Eating diet high in fiber and yogurt may slash deadly cancer risk

Brittany A. Roston - Oct 25, 2019, 7:14 pm CDT
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Eating diet high in fiber and yogurt may slash deadly cancer risk

Eating a diet that contains high amounts of fiber and yogurt may help prevent lung cancer, according to a new study out of Vanderbilt University Medical Center. The results build upon a growing body of research on the health benefits associated with eating both products, particularly the positive changes fiber and yogurt have on gut health.

Yogurt is a fermented food product, meaning it contains a large number of beneficial bacteria. Dietary fiber, meanwhile, is essentially fuel for the bacteria found in one’s gut, helping support one’s gut microbiome and, as a consequence, overall health. Regularly eating fermented foods and high amounts of dietary fiber have been linked to many health benefits.

In addition to supporting the gut microbiome and digestion, studies have found that yogurt and high fiber foods may help protect against gastrointestinal cancer and cardiovascular disease. The latest study also suggests that consuming these two foods may also help protect against lung cancer.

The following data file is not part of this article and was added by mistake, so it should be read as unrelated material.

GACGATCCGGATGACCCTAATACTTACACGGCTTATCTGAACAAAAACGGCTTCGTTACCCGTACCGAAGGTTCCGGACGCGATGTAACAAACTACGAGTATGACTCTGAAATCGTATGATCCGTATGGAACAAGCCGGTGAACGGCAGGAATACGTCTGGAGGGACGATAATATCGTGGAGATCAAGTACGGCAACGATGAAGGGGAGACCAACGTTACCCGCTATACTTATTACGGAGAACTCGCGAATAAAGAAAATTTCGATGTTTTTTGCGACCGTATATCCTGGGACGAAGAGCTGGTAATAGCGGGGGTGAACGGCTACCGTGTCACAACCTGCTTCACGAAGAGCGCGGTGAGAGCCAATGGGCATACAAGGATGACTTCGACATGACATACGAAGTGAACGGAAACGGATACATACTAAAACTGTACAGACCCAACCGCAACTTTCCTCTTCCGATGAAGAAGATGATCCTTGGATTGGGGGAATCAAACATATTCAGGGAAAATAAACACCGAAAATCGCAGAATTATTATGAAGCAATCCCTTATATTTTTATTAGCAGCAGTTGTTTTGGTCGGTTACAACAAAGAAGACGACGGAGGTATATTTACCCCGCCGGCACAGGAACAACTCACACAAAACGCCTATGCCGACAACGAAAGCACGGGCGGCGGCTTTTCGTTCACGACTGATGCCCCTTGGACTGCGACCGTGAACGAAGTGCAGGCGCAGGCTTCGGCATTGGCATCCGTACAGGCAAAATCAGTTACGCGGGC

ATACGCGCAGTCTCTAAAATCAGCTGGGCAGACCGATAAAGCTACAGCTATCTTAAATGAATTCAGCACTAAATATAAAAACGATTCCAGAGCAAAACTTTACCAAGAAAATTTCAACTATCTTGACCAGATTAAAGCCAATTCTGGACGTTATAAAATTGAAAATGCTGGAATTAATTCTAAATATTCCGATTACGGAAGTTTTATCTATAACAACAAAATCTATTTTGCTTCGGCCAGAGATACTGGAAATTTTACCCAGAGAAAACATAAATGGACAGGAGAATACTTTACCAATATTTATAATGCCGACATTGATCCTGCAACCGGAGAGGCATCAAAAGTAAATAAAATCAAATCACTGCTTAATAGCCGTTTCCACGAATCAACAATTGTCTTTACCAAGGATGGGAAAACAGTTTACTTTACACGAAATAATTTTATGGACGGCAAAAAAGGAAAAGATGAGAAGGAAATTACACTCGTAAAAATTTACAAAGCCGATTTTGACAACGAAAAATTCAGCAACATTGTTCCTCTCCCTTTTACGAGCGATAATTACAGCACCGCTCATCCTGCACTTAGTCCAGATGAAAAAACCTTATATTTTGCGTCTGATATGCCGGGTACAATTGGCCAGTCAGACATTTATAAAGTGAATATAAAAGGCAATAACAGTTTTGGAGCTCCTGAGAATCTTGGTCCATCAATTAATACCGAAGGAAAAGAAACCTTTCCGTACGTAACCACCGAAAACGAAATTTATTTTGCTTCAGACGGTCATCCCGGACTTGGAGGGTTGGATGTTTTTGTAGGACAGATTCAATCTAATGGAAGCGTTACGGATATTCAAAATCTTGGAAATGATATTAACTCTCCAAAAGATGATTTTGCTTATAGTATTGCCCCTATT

The findings result from an analysis of data from past studies that collectively involved around 1.4 million people in Europe, Asia, and the US. Breaking down the numbers, the researchers found that people who ate the largest quantities of dietary fiber and yogurt had a huge 33-percent drop in lung cancer risk compared to the people who ate the lowest quantities.

The link between this diet and lowered lung cancer risk was found in men and women from different backgroups, including people who had never smoked all the way through to people who were current smokers. It’s thought that the prebiotic (dietary fiber) and probiotic (fermented yogurt) combination is driving this benefit.


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